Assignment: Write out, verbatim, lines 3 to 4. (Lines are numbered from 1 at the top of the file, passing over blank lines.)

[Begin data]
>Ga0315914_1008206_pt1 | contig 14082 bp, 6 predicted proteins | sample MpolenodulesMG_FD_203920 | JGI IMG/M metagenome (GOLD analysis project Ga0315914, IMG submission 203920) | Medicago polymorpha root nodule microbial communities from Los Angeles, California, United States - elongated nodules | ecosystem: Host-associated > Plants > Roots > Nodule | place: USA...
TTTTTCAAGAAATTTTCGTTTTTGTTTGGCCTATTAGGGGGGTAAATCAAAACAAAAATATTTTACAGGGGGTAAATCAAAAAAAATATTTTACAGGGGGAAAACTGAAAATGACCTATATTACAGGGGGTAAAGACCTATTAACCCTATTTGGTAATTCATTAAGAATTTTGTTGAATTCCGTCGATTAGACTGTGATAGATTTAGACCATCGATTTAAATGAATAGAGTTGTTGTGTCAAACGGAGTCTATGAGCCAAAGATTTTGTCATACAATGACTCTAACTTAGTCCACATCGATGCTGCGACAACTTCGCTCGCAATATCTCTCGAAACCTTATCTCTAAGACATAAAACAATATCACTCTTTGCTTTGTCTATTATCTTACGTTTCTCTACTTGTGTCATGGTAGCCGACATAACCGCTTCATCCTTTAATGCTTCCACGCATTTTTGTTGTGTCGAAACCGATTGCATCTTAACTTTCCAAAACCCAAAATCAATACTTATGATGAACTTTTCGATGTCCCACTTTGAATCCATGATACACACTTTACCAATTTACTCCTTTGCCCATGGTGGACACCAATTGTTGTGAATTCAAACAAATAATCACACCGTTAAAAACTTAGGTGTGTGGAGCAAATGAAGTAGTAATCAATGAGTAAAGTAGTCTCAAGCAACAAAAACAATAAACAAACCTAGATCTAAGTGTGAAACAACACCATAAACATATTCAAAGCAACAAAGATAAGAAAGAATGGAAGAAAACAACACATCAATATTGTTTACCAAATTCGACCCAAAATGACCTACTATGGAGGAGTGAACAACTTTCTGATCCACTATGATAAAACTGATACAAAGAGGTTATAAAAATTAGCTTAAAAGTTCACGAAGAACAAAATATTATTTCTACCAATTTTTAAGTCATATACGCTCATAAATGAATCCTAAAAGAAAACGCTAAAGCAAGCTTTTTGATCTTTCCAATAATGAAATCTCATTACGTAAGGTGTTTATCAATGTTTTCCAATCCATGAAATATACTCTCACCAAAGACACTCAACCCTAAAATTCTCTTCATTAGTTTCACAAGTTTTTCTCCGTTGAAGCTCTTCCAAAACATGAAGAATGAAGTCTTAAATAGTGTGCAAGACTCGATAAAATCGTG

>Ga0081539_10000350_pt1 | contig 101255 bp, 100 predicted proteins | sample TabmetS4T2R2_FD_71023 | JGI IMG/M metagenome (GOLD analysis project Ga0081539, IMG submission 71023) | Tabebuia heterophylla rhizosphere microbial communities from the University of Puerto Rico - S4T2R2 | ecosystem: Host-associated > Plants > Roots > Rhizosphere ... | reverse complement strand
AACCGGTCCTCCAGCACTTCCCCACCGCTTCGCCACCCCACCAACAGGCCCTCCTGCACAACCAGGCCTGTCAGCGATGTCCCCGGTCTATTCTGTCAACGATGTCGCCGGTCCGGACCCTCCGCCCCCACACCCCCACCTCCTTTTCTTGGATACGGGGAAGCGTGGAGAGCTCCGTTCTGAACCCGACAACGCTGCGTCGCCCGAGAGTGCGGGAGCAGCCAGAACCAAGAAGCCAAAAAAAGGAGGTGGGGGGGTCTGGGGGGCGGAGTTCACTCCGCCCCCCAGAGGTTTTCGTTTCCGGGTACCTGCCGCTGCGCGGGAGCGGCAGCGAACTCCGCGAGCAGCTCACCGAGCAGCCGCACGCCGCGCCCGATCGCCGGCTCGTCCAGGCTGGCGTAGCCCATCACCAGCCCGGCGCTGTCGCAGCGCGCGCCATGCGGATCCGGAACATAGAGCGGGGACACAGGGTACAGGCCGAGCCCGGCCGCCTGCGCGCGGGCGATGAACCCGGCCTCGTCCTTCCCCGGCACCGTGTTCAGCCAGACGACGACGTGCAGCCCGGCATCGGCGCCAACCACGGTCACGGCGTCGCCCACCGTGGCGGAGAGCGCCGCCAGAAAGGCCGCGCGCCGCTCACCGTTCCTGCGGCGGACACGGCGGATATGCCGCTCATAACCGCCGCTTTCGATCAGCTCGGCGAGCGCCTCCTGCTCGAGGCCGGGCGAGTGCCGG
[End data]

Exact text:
>Ga0081539_10000350_pt1 | contig 101255 bp, 100 predicted proteins | sample TabmetS4T2R2_FD_71023 | JGI IMG/M metagenome (GOLD analysis project Ga0081539, IMG submission 71023) | Tabebuia heterophylla rhizosphere microbial communities from the University of Puerto Rico - S4T2R2 | ecosystem: Host-associated > Plants > Roots > Rhizosphere ... | reverse complement strand
AACCGGTCCTCCAGCACTTCCCCACCGCTTCGCCACCCCACCAACAGGCCCTCCTGCACAACCAGGCCTGTCAGCGATGTCCCCGGTCTATTCTGTCAACGATGTCGCCGGTCCGGACCCTCCGCCCCCACACCCCCACCTCCTTTTCTTGGATACGGGGAAGCGTGGAGAGCTCCGTTCTGAACCCGACAACGCTGCGTCGCCCGAGAGTGCGGGAGCAGCCAGAACCAAGAAGCCAAAAAAAGGAGGTGGGGGGGTCTGGGGGGCGGAGTTCACTCCGCCCCCCAGAGGTTTTCGTTTCCGGGTACCTGCCGCTGCGCGGGAGCGGCAGCGAACTCCGCGAGCAGCTCACCGAGCAGCCGCACGCCGCGCCCGATCGCCGGCTCGTCCAGGCTGGCGTAGCCCATCACCAGCCCGGCGCTGTCGCAGCGCGCGCCATGCGGATCCGGAACATAGAGCGGGGACACAGGGTACAGGCCGAGCCCGGCCGCCTGCGCGCGGGCGATGAACCCGGCCTCGTCCTTCCCCGGCACCGTGTTCAGCCAGACGACGACGTGCAGCCCGGCATCGGCGCCAACCACGGTCACGGCGTCGCCCACCGTGGCGGAGAGCGCCGCCAGAAAGGCCGCGCGCCGCTCACCGTTCCTGCGGCGGACACGGCGGATATGCCGCTCATAACCGCCGCTTTCGATCAGCTCGGCGAGCGCCTCCTGCTCGAGGCCGGGCGAGTGCCGG